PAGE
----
CAMEROTA: Public school closings, what do you foresee?

CUOMO: We have done some so far. We're doing them in this containment area. We're doing them in other parts of the state. And, again, it will be calibrated to that region.


You have a dramatic differentiation between the number of cases. But where you have a large number of cases, more and more you're going to see school closings. We have a rule that, say, if any child comes to a school positive, that school must close for 24 hour period while we do an assessment of that situation and determine the plan going forward.

CAMEROTA: Those twenty new cases --

CUOMO: I'm trying to speak fast because it's a lightning round.

CAMEROTA: It is. I appreciate this. You are following instructions, Governor, and I really appreciate that.


CAMEROTA: Those 20 new cases that you talked about, are they clustered somewhere?

CUOMO: Again, mostly in New Rochelle.


Hospitals. Does New York have enough hospital beds for whatever is about to happen and enough ventilators?

CUOMO: We have enough equipment. We have enough hospital beds. But if these numbers don't slow, we're starting to plan backup quarantine hospital facilities. Mobile pop-up hospitals, if you will, to make sure we have the capacity for acute cases that need hospitalization.

But, remember, deep breath, right? Most people, most people, 60 percent, 70 percent will not require any hospitalization and they'll self-resolve.

CAMEROTA: Governor Andrew Cuomo, we really appreciate your time. You are the Cuomo we see most often now and our personal favorite. Thanks so much.

CUOMO: Oh, I love it when you say that. Thank you.

CAMEROTA: There you go. We'll talk to him again.

BERMAN: Look, there was a lot of news there. One of the biggest pieces of news was there was a Cuomo following direction. He said he was following directions with you.

CAMEROTA: That -- it was stunning.

BERMAN: That's never happened before. All right, but, the governor also making news, saying they are going

to take measures -- he's going to request that businesses sort of self-regulate, keeping half their people away if they can, working in shifts.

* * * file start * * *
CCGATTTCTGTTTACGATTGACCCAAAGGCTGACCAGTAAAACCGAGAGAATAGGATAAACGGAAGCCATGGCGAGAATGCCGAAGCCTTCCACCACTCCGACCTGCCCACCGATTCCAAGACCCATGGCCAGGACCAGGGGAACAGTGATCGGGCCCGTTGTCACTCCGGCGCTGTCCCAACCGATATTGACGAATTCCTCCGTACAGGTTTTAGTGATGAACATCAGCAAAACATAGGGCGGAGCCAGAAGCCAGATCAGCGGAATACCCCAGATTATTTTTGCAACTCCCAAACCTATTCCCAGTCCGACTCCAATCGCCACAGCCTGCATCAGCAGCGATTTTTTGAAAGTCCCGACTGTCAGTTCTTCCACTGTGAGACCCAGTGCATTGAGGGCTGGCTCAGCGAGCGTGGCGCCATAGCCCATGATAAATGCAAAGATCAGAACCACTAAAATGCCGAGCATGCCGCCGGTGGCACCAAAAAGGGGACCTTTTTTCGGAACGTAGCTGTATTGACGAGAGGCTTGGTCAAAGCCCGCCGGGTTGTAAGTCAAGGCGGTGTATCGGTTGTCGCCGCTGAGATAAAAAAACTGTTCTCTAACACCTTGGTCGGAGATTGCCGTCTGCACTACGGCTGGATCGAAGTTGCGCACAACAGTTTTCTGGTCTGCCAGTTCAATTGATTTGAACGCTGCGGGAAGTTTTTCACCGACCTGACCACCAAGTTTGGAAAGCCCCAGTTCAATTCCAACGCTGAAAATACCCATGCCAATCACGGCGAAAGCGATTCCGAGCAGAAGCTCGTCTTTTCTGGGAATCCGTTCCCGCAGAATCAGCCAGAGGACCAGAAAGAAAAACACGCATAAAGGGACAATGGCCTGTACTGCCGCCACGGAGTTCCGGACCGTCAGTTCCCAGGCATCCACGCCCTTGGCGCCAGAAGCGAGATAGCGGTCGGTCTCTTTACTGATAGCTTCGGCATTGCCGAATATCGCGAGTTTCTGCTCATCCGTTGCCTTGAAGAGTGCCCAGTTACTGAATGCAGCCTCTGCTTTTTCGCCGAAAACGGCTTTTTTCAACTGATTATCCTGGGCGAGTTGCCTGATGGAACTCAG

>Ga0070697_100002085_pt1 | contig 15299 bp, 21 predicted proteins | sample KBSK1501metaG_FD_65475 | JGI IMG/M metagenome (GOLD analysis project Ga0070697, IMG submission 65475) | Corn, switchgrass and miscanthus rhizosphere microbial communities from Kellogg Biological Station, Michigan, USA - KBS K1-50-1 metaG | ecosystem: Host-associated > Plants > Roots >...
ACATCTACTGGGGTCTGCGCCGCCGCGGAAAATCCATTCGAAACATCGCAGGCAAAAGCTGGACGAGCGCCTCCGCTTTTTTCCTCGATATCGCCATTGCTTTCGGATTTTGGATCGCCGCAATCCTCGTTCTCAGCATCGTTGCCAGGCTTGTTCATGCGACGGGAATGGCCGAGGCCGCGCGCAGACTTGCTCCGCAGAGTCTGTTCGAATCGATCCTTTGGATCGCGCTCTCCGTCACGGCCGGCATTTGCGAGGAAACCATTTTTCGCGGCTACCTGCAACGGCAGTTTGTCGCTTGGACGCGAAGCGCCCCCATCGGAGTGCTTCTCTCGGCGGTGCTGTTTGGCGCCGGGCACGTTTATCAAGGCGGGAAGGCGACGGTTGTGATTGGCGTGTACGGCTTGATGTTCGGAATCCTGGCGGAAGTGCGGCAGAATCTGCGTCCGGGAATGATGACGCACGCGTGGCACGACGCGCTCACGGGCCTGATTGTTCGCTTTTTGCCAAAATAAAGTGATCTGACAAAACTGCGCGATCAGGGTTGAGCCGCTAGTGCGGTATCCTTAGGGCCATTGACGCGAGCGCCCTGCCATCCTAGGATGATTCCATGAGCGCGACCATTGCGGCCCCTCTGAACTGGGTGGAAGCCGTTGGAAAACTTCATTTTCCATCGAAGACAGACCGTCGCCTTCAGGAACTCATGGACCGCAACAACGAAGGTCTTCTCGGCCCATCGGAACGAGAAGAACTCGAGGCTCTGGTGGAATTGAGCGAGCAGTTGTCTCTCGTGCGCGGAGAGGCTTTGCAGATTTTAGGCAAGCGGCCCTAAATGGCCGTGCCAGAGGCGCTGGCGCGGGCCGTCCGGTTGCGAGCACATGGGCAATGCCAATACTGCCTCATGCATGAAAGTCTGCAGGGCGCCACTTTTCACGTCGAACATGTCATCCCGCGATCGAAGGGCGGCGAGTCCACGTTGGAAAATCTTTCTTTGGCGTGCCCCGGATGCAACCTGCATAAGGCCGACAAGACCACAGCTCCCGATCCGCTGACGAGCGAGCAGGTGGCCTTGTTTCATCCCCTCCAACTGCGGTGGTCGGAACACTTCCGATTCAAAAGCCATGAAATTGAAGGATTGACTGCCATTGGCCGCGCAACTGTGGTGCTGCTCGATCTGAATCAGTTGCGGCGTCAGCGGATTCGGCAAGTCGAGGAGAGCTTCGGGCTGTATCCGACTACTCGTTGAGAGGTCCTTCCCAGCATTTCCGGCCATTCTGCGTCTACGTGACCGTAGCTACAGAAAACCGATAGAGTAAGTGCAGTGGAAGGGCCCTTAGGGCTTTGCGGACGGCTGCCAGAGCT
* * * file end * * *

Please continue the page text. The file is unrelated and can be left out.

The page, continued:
Why is the governor so concerned? Why are so many governors in the U.S. concerned? Just look to Italy.

The death toll there is soaring. Sixty million people on lockdown this morning. We have a live report, next.



CAMEROTA: Developing overnight, Italy is reporting a huge spike in the number of deaths from the coronavirus, 631 people there have died. The entire country of 60 million people is on lockdown.

CNN's senior international correspondent Ben Wedeman is live in Bologna, Italy, with the latest.

What's happening at this hour, Ben?

BEN WEDEMAN, CNN SENIOR INTERNATIONAL CORRESPONDENT: Well, Poppy, yes, the latest figures are disturbing, 168 new deaths in the last 24 hours. And really Italy today is sort of a jarring juxtaposition of disturbing images coming out of the hospitals, which are overwhelmed, and people who are trying to go on with life, which must go on.


WEDEMAN (voice over): Inside the intensive care unit in the hospital in northern Italy, doctors and nurses struggle with what they say is a tsunami of new patients. Every day brings ever more new cases, ever more deaths.

Despite it all, the few tourists left in the northern city of Bologna pursue la dolce vita (ph), though many sights are now closed.

CAROLINA VERSAU, BRAZILIAN TOURIST: Italy is so beautiful outside, but I think inside is better. But I have next trip, I think.

WEDEMAN: This country of 60 million souls is now in theory under lockdown. Movement is restricted. Schools and universities closed. Public gatherings prohibited and all sporting events canceled.

FILIPPO BASSI, TEACHER: Every day this main square is full of people that talking with the chatter (ph), are very close, kissing, handshaking, you don't see that now. So, of course, it's like a plague.

WEDEMAN: The bubonic plague killed thousands here in the 17th century. Bologna survived and went on to prosper.

The cafes in the city's normally bustling central piazza majore (ph) are emptier than usual, yet the few patrons are hardly panicking. Life must go on. The dogs still need to get out.

WEDEMAN (on camera): Two dark clouds hover over Italy at the moment. Of course, there's coronavirus, but many people here are, in fact, more worried over the long term impact the virus will have on the economy.

WEDEMAN (voice over): Business has all but evaporated. And if draconian measures are what it takes to bring it back, some say, so be it.